When Victoria Sun Esparza graduates in May, she’ll earn two seemingly disparate degrees: a Master of Divinity from Perkins School of Theology, and a Master of Arts in Design and Innovation from SMU’s Lyle School of Engineering.
The two fields may seem different, but Sun Esparza already sees how they’ll come together for a career that makes her passionate.
“I’m fascinated by the intersection of design-thinking and solving problems that resist traditional solutions,” she said. Design-thinking, she says, is a methodology that can be applied to any field, to help understand a problem at a deeper level – and she thinks it can help churches and faith-based organizations.
As a sort of laboratory for her dual areas of academic work, Sun Esparza is working as Director of Family Ministries at White Rock United Methodist Church. She is also a part of the team exploring new approaches to church through a second campus called Owenwood Farm and Neighbor Space (formerly known as Owenwood United Methodist Church). White Rock took ownership of Owenwood two years ago after the latter church closed. Instead of selling the 4.5-acre property, the North Texas Annual Conference supported White Rock’s desire to use the church building and land to serve the community. As a result, Owenwood is renting out space to nonprofits and community partners, including an after-school program, an urban farm, a diaper distribution program and other programs for young kids.
“We want to see our neighbors connected to God and to one another,” Sun Esparza said. “But first we need to help meet their basic needs.”
Sun Esparza’s background in design-thinking pushes her to focus on people more than solutions when it comes to solving problems. As a result, she has helped the staff at White Rock and Owenwood engage the community in creative ways to learn how the church might serve them better. Sun Esparza is teaching the staff how to develop deeper relationships with the community in untraditional ways, like doing laundry at local laundromats and hanging out at skate parks, to better understand the community’s normal, everyday lives.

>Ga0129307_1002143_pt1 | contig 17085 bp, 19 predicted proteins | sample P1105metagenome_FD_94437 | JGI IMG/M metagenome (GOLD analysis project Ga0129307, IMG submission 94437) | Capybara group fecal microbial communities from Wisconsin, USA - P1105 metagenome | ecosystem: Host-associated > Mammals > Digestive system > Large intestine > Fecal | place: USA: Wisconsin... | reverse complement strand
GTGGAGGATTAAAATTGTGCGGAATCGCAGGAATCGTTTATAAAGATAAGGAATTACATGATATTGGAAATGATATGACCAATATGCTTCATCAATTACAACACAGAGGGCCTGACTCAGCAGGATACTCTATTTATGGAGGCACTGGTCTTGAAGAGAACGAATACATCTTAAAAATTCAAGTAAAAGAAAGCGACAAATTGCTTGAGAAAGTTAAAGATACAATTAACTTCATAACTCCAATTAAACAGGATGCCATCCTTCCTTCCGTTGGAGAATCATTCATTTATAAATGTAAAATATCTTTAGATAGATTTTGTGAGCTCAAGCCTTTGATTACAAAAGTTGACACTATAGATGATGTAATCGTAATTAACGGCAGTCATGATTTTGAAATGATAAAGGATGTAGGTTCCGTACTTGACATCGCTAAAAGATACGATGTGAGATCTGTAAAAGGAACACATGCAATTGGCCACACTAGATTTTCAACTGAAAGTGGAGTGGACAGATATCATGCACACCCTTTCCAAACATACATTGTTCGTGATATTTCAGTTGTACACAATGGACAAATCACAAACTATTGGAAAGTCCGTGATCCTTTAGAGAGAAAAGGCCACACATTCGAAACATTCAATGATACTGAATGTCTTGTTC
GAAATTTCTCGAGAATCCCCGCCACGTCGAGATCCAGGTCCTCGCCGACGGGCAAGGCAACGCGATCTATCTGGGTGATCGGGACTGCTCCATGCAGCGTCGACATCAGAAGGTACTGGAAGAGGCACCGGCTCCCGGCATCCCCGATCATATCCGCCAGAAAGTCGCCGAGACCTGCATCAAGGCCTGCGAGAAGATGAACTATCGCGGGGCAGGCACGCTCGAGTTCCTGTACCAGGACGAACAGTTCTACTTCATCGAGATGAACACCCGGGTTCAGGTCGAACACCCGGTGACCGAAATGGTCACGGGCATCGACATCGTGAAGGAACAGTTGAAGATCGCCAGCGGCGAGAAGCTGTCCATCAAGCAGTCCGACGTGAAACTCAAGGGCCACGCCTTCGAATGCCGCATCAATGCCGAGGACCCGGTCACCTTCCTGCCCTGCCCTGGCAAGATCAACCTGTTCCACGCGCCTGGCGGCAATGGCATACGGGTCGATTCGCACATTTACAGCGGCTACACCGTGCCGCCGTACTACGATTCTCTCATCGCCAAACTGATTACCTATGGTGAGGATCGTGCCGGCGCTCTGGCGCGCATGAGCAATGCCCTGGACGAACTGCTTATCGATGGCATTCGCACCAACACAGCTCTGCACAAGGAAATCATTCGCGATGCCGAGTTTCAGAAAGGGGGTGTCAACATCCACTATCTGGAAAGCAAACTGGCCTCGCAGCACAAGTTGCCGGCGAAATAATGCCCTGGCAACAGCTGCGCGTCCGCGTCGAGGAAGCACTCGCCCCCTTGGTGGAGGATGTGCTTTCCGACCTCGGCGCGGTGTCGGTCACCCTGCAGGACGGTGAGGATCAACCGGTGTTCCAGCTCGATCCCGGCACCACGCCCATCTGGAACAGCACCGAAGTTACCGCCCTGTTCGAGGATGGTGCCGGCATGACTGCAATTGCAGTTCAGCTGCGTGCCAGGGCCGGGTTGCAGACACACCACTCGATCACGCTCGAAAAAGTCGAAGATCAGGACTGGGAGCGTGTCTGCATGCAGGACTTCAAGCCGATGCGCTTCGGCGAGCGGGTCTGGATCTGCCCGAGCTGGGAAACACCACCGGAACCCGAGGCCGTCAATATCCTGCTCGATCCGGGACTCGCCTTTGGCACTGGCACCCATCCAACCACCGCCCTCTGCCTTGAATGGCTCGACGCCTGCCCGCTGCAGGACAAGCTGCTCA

One new approach being taken at Owenwood is Dinner Church. Instead of gathering for worship on Sunday mornings, neighbors gather over free meals for fellowship and conversation. Victoria is helping design the experience of Dinner Church along with her husband, Josh Esparza, the campus pastor at Owenwood. Because Owenwood’s neighborhood is a “food desert” – an urban area lacking grocery stores selling healthy food and produce – Dinner Church as well as the urban farm will continue growing to help meet basic needs while creating community.
Sun Esparza is also working with groups across the country as a design consultant, including the North Texas Annual Conference, to help bring design-thinking to churches as they search for fresh ideas for ministry.
“It’s helping churches to think more innovatively,” she said. “It’s taking a problem, thinking more deeply about it, going out to the community and starting to test and prototype new ideas.”
Candidly, Sun Esparza shared that she has at times vacillated between two choices – a career in design versus working in a church setting. Church work and ministry have proved frustrating at times. (Before coming to Perkins, she worked at CitySquare, an urban mission and community development program in Dallas.) But having one foot in each of those two different worlds, she believes, helps her think more creatively.
“Institutions exist to survive,” she said, “but innovation happens on the edge.”
As another example of her innovative thinking, Victoria practices an unusual form of spiritual formation: composting.
“I’m a big believer that it’s a really important spiritual practice for me,” she said. “It’s taking the waste and trash in my life and intentionally caring for it, so that it breaks down and turns into a place for new life to grow.”
Victoria is attending Perkins along with her husband, Josh – but that wasn’t exactly by design. The couple met when they were teens, while attending a Southern Baptist church; now they’re both United Methodists.
“We were both really looking for an education that would give us some space to learn together, to give us new language to think about God and the world and the role for the church, and to grow in that together,” she said. “As it happens, it made more financial sense for us to attend together rather than one at a time. It feels accidental, but I think this is what we are both supposed to be doing.”